Community support
Reaction from the community has been enthusiastic and positive. The Indonesian Consulate, located at 10370 Richmond Avenune, backs the District’s Library Loop Trail and will be just southwest of the park at Wilcrest. In a letter to Murphy, Henk Edward Saroinsong with the consulate wrote, “...we agree on the project because it is not only benefi cial for the community but will also make the Indonesian Consulate become more strategic and will improve its property value.” Legacy at Westchase Apartments, located at 10070 Westpark Drive, has 323 units and its residents will be a block’s walk from the future park off of Woodchase. “This will be a great feature for our families,” said Liz Romero, regional supervisor with ParaWest Management, the community’s management company. “We haven’t had any parks in the area so this is a welcome opportunity for our residents to get outside, walk their pets and enjoy some fresh air near home.” “We’re excited to learn about these parks coming to Westchase District,” said Leo Tyler, campus pastor with First Methodist Houston, located at 10570 Westpark. “Playing and learning outdoors are healthy activities that can help strengthen families and build a sense of community. That benefi ts not only our church members but other members of the public to whom we minister. Our church’s motto is ‘Your Home in the City,’ and we’re committed to the spiritual wellbeing of the community. Parks are critical to the wellbeing of a city as well and to making an area feel like home.”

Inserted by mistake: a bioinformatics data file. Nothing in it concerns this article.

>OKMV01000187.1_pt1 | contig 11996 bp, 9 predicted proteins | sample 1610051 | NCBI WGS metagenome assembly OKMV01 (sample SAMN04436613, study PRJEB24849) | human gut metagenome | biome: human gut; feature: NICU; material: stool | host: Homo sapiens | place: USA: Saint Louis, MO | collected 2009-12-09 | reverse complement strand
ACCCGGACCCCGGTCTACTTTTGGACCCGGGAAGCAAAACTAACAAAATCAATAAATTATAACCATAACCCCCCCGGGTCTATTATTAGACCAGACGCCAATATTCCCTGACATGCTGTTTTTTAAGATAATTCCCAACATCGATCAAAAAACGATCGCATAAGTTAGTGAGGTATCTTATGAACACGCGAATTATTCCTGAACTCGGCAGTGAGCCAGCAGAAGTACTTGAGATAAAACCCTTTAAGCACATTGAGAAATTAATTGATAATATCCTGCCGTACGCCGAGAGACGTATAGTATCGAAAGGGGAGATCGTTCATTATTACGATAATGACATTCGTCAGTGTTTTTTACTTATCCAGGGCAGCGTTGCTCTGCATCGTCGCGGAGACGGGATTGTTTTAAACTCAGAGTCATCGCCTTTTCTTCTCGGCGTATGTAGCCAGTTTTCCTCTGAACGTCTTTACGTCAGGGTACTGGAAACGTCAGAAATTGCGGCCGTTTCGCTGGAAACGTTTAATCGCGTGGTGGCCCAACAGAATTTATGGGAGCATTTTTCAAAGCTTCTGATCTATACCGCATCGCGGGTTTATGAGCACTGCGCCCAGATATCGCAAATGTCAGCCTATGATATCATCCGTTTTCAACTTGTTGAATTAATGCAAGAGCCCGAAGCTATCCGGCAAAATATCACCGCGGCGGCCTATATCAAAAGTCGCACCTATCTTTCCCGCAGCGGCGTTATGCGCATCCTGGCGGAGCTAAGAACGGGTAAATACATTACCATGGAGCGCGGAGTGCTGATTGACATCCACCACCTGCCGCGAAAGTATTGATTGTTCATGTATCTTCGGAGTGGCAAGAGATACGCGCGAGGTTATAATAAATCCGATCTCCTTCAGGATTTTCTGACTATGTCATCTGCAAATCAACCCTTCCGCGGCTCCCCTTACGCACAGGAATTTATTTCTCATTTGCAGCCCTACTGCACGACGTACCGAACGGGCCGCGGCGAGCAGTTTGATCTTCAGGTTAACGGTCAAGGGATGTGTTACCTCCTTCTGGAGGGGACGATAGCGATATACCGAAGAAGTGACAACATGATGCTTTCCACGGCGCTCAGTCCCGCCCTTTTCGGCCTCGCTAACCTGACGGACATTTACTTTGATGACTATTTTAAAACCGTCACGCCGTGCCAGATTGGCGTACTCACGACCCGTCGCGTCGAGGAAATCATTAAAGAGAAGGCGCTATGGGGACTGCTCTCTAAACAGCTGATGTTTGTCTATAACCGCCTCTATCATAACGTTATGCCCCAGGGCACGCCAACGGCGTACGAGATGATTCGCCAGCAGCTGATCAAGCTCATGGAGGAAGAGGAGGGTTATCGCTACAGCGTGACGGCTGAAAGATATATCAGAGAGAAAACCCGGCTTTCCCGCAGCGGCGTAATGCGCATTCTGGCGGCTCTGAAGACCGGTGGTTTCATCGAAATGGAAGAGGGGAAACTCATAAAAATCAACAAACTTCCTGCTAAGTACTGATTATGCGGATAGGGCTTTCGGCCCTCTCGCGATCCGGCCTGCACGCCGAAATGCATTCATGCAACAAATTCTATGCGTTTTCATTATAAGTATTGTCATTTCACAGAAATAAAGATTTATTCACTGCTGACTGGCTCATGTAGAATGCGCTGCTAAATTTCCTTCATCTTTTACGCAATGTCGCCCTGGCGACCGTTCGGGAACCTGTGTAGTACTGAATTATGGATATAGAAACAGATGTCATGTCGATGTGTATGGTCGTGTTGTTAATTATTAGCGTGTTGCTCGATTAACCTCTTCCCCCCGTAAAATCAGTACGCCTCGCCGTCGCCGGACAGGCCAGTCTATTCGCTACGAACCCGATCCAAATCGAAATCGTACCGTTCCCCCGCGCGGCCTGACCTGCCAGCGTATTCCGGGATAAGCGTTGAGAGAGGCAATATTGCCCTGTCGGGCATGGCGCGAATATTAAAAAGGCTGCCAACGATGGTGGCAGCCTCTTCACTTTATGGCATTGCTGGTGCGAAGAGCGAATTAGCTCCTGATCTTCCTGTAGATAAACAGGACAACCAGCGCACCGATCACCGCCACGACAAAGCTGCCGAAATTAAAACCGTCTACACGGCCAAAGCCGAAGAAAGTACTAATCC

Next steps
Once a design fi rm has been selected, the District will begin the planning process in earnest. “We’ll host meetings and actively solicit public input on what features the park should include,” Murphy said. “Design of the parks should take about 10 to 12 months with another year of construction, so I would expect us to open both parks in early 2019.”